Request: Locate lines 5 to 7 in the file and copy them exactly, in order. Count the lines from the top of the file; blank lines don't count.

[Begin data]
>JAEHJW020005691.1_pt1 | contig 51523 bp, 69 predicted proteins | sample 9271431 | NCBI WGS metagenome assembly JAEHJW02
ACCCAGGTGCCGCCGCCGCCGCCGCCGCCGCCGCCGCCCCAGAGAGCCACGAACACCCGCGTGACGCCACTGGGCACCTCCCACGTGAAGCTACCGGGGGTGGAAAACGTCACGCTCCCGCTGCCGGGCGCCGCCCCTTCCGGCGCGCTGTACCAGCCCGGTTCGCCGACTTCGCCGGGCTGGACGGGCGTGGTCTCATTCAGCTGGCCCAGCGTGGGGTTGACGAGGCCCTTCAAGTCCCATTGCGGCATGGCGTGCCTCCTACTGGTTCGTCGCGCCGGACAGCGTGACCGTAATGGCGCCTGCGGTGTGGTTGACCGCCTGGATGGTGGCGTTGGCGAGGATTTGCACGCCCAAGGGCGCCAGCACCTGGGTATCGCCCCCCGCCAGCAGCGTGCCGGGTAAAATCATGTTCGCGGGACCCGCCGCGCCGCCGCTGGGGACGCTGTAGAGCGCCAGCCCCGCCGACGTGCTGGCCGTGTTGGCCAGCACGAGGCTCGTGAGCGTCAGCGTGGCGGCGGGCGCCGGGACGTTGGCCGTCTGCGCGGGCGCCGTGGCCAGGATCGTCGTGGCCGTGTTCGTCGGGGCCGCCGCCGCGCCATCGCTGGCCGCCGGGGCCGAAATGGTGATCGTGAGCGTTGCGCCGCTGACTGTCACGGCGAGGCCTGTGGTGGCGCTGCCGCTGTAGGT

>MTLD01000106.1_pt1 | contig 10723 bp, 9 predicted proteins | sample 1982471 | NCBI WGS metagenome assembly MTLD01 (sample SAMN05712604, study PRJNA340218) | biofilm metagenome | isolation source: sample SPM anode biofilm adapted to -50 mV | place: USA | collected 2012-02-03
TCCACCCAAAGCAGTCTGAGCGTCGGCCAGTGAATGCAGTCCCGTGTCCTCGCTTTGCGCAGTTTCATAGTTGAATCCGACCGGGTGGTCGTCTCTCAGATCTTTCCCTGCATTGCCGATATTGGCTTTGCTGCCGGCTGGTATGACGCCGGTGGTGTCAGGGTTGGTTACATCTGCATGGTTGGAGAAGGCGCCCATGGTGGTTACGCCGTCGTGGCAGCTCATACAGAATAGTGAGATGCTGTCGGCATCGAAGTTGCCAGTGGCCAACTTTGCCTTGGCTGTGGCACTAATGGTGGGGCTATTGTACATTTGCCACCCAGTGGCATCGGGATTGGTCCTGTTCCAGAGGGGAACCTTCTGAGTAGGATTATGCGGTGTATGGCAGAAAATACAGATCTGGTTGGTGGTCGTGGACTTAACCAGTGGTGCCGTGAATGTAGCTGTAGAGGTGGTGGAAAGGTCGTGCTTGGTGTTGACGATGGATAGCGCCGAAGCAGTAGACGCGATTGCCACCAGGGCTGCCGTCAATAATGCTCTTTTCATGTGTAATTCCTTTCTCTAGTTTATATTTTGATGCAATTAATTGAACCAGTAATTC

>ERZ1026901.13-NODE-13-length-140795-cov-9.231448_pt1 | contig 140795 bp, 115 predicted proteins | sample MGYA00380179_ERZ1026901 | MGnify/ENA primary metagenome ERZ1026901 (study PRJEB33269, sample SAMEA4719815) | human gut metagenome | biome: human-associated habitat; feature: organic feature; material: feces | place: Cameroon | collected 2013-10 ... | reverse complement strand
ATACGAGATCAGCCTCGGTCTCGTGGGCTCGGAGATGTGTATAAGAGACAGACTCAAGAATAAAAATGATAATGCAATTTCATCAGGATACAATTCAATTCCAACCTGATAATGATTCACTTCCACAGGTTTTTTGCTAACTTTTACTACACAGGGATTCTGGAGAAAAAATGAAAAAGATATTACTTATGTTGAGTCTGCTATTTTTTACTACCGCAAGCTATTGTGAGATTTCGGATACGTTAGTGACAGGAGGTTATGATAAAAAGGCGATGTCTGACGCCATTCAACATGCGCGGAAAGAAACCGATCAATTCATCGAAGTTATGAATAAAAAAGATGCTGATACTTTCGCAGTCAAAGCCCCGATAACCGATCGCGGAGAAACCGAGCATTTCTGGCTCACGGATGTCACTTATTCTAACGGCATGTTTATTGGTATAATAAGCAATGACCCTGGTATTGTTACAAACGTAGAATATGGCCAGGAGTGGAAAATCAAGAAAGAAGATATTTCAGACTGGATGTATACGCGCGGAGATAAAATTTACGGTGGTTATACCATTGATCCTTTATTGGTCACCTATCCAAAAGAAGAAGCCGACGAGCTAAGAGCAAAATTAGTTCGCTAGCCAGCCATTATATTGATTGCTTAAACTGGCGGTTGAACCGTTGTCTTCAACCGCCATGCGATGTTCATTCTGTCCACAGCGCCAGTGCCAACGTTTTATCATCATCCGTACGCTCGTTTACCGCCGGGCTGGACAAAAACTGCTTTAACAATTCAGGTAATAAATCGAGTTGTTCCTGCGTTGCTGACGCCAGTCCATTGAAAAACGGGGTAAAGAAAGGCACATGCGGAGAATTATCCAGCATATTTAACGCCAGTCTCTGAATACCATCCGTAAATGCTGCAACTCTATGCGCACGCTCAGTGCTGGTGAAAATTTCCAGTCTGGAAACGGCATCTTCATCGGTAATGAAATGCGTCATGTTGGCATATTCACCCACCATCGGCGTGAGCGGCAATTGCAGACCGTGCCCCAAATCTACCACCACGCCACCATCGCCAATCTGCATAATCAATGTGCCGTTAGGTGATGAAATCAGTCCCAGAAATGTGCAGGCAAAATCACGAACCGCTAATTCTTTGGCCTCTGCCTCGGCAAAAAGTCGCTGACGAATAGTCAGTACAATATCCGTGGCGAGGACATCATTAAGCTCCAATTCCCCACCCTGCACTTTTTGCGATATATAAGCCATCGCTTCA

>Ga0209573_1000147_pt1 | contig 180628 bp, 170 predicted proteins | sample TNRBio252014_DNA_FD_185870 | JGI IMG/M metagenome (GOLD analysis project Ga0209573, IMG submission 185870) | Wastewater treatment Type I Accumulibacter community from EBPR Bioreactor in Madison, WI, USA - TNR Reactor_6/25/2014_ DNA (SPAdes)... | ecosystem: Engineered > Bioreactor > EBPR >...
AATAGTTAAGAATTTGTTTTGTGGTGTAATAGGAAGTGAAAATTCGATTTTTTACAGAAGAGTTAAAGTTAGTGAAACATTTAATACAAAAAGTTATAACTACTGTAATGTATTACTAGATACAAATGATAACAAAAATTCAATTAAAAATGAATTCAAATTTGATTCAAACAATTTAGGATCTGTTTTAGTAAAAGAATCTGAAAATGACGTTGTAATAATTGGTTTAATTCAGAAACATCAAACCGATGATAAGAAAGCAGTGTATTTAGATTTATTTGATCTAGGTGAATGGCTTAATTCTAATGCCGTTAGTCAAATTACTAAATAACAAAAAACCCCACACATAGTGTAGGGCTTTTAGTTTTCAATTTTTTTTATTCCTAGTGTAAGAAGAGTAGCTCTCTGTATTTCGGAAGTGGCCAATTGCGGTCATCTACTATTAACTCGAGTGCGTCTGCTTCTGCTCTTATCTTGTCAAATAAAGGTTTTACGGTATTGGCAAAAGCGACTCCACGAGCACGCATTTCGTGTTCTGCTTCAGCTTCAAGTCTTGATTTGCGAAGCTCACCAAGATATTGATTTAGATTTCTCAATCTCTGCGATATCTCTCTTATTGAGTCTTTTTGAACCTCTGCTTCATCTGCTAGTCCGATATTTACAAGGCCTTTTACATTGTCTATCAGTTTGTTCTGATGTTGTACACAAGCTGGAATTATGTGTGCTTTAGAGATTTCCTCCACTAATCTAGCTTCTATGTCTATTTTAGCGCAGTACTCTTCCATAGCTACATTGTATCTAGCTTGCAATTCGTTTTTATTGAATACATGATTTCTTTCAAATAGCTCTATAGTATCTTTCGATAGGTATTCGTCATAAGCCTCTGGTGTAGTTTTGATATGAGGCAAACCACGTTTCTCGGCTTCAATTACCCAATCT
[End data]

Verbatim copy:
>ERZ1026901.13-NODE-13-length-140795-cov-9.231448_pt1 | contig 140795 bp, 115 predicted proteins | sample MGYA00380179_ERZ1026901 | MGnify/ENA primary metagenome ERZ1026901 (study PRJEB33269, sample SAMEA4719815) | human gut metagenome | biome: human-associated habitat; feature: organic feature; material: feces | place: Cameroon | collected 2013-10 ... | reverse complement strand
ATACGAGATCAGCCTCGGTCTCGTGGGCTCGGAGATGTGTATAAGAGACAGACTCAAGAATAAAAATGATAATGCAATTTCATCAGGATACAATTCAATTCCAACCTGATAATGATTCACTTCCACAGGTTTTTTGCTAACTTTTACTACACAGGGATTCTGGAGAAAAAATGAAAAAGATATTACTTATGTTGAGTCTGCTATTTTTTACTACCGCAAGCTATTGTGAGATTTCGGATACGTTAGTGACAGGAGGTTATGATAAAAAGGCGATGTCTGACGCCATTCAACATGCGCGGAAAGAAACCGATCAATTCATCGAAGTTATGAATAAAAAAGATGCTGATACTTTCGCAGTCAAAGCCCCGATAACCGATCGCGGAGAAACCGAGCATTTCTGGCTCACGGATGTCACTTATTCTAACGGCATGTTTATTGGTATAATAAGCAATGACCCTGGTATTGTTACAAACGTAGAATATGGCCAGGAGTGGAAAATCAAGAAAGAAGATATTTCAGACTGGATGTATACGCGCGGAGATAAAATTTACGGTGGTTATACCATTGATCCTTTATTGGTCACCTATCCAAAAGAAGAAGCCGACGAGCTAAGAGCAAAATTAGTTCGCTAGCCAGCCATTATATTGATTGCTTAAACTGGCGGTTGAACCGTTGTCTTCAACCGCCATGCGATGTTCATTCTGTCCACAGCGCCAGTGCCAACGTTTTATCATCATCCGTACGCTCGTTTACCGCCGGGCTGGACAAAAACTGCTTTAACAATTCAGGTAATAAATCGAGTTGTTCCTGCGTTGCTGACGCCAGTCCATTGAAAAACGGGGTAAAGAAAGGCACATGCGGAGAATTATCCAGCATATTTAACGCCAGTCTCTGAATACCATCCGTAAATGCTGCAACTCTATGCGCACGCTCAGTGCTGGTGAAAATTTCCAGTCTGGAAACGGCATCTTCATCGGTAATGAAATGCGTCATGTTGGCATATTCACCCACCATCGGCGTGAGCGGCAATTGCAGACCGTGCCCCAAATCTACCACCACGCCACCATCGCCAATCTGCATAATCAATGTGCCGTTAGGTGATGAAATCAGTCCCAGAAATGTGCAGGCAAAATCACGAACCGCTAATTCTTTGGCCTCTGCCTCGGCAAAAAGTCGCTGACGAATAGTCAGTACAATATCCGTGGCGAGGACATCATTAAGCTCCAATTCCCCACCCTGCACTTTTTGCGATATATAAGCCATCGCTTCA

>Ga0209573_1000147_pt1 | contig 180628 bp, 170 predicted proteins | sample TNRBio252014_DNA_FD_185870 | JGI IMG/M metagenome (GOLD analysis project Ga0209573, IMG submission 185870) | Wastewater treatment Type I Accumulibacter community from EBPR Bioreactor in Madison, WI, USA - TNR Reactor_6/25/2014_ DNA (SPAdes)... | ecosystem: Engineered > Bioreactor > EBPR >...